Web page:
You’d think the answer would be an obvious and resounding “yes.” But if you ask chemical companies – or some lawmakers – they say that “safe” is relative. In their view, chemical companies should be able to use dangerous chemicals if restricting their use to protect people would be too costly.Read More
When 300,000 West Virginians went without water for three weeks earlier this year, most Americans were shocked to learn that health officials and the government didn’t know much about the licorice-smelling chemical that had leaked from a storage facility into the Elk River near Charleston. Hundreds of residents contacted the state’s Poison Control Center to report nausea, vomiting and rashes. Weeks after officials lifted the water ban, complaints of the licorice odor continue and the long-term health effects of the coal-processing substance – 4-methylcyclohexanemethanol (Crude MCHM) – are still unknown.
Toxic substances in drinking water, food, food packaging and personal care products, as well as exposure to the sun’s harmful UV rays, have all been linked to serious health problems that affect many American men. Now a new guide from Environmental Working Group offers simple steps that men can take to reduce the risks.Read More
Most men know by now that good lifestyle choices – such as exercising regularly, eating a healthy diet, not smoking and drinking in moderation – make a big difference in staying healthy. Men may too often ignore these sensible recommendations, but it’s not because they’re not aware of them.Read More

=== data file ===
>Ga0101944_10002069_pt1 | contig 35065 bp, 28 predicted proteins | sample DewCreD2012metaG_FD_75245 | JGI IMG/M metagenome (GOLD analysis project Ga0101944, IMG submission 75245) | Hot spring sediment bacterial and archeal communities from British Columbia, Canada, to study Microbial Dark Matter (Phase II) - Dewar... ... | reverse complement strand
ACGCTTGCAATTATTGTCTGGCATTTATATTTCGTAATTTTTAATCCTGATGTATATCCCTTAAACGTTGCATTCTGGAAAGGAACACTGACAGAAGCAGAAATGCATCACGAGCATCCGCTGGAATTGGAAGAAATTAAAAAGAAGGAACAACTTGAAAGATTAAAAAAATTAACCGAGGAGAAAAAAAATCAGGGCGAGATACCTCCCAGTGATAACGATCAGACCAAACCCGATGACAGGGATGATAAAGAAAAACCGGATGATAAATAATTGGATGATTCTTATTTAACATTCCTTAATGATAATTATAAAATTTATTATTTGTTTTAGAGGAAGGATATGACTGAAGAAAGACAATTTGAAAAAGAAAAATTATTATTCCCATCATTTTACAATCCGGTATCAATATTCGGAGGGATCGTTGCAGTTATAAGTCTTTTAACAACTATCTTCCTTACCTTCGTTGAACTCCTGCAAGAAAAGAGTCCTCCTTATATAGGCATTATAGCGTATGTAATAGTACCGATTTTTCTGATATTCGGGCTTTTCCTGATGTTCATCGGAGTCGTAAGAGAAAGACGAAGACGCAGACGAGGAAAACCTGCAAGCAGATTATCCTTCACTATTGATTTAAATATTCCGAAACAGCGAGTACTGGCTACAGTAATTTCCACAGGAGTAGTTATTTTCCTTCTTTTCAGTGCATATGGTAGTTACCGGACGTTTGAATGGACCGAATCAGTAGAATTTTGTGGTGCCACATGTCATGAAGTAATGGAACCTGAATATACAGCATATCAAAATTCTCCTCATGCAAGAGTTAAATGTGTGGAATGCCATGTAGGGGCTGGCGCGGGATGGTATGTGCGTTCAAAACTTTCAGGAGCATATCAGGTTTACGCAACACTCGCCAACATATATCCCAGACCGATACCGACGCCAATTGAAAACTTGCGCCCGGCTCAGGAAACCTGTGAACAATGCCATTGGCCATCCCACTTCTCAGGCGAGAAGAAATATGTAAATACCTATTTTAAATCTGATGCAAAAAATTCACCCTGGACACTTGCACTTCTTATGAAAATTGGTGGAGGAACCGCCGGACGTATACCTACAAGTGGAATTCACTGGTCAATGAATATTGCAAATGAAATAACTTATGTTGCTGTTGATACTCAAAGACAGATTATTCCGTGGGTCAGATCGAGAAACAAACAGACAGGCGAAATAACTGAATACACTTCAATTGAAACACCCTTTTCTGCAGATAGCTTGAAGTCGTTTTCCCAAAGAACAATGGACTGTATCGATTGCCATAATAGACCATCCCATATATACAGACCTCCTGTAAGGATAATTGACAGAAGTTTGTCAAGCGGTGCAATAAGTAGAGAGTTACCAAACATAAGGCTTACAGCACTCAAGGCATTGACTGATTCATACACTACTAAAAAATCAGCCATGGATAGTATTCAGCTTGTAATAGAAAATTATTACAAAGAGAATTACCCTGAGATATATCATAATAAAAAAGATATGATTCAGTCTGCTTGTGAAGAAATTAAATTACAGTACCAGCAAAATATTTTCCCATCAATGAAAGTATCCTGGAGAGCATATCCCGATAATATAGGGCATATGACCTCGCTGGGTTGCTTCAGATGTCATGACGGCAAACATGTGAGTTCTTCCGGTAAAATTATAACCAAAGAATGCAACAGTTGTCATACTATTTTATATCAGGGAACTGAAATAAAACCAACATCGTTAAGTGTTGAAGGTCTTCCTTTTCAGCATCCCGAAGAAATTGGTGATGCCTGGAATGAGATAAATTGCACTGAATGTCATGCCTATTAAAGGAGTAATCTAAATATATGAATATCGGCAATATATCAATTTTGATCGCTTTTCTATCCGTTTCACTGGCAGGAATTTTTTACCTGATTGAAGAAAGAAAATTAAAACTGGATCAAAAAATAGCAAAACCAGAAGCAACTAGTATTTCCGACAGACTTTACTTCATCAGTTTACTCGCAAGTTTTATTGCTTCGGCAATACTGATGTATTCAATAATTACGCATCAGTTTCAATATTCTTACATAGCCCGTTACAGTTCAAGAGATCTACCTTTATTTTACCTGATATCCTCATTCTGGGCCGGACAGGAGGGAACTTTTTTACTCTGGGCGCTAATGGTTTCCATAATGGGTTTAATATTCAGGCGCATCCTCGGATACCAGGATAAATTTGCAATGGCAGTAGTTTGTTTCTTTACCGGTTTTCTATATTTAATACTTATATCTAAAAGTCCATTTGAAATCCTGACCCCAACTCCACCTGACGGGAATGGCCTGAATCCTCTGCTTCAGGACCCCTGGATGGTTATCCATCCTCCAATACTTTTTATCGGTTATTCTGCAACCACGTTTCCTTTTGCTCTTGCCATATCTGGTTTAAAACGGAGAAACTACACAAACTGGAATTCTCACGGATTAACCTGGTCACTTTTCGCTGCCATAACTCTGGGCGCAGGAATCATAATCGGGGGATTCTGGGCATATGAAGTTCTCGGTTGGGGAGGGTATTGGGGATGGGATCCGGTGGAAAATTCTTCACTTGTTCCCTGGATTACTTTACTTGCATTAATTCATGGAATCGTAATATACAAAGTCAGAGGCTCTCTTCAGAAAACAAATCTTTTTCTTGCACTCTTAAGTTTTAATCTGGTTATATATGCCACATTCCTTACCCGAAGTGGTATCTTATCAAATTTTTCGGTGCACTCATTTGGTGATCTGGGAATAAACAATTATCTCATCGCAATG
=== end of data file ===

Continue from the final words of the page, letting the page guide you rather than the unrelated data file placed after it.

In June of 2003, Linda Reinstein found out that her husband Alan had a type of lung cancer called mesothelioma, caused by breathing asbestos. “I can treat it,” the surgeon told her, “but I can’t cure it.”Read More
The state of California has launched an important initiative to protect its residents from exposures to toxic substances by calling on industry to find safer alternatives for three widely used chemicals, Environmental Working Group said today in a statement.Read More
The U.S. Environmental Protection Agency has proposed a voluntary "repellency awareness graphic” that would be displayed on bug repellents. It represents a small step forward but falls short of providing the full measure of information that consumers need to make informed decisions about products that provide the greatest benefit while minimizing the risks of exposure to toxic chemicals. After more than a year of research on bug repellents, EWG concluded that the lack of consistent efficacy testing and labeling of skin-applied repellents unnecessarily put consumers at risk from diseases borne by mosquitoes and ticks. According to the federal Centers for Disease Control and Prevention, 5,650 American were infected with West Nile virus in 2012 and 286 of them died. Confirmed and probable cases of Lyme disease rose to more than 30,000 in 2012, but the CDC has estimated that the true number of newly-diagnosed cases is probably 10 times greater. Currently, there is no convenient way for consumers to compare the general efficacy of different repellents. The efficacy testing of various products against tick species is inconsistent. Consumers have no easy way to evaluate the efficacy of botanical pesticide products, technically called minimum-risk pesticides.Read More
Renee Sharp, research director at the Environmental Working Group said today that the cosmetics industry’s legislative proposal to reform cosmetics law would deprive the federal Food and Drug Administration of the power to keep hazardous substances out of personal care products.Read More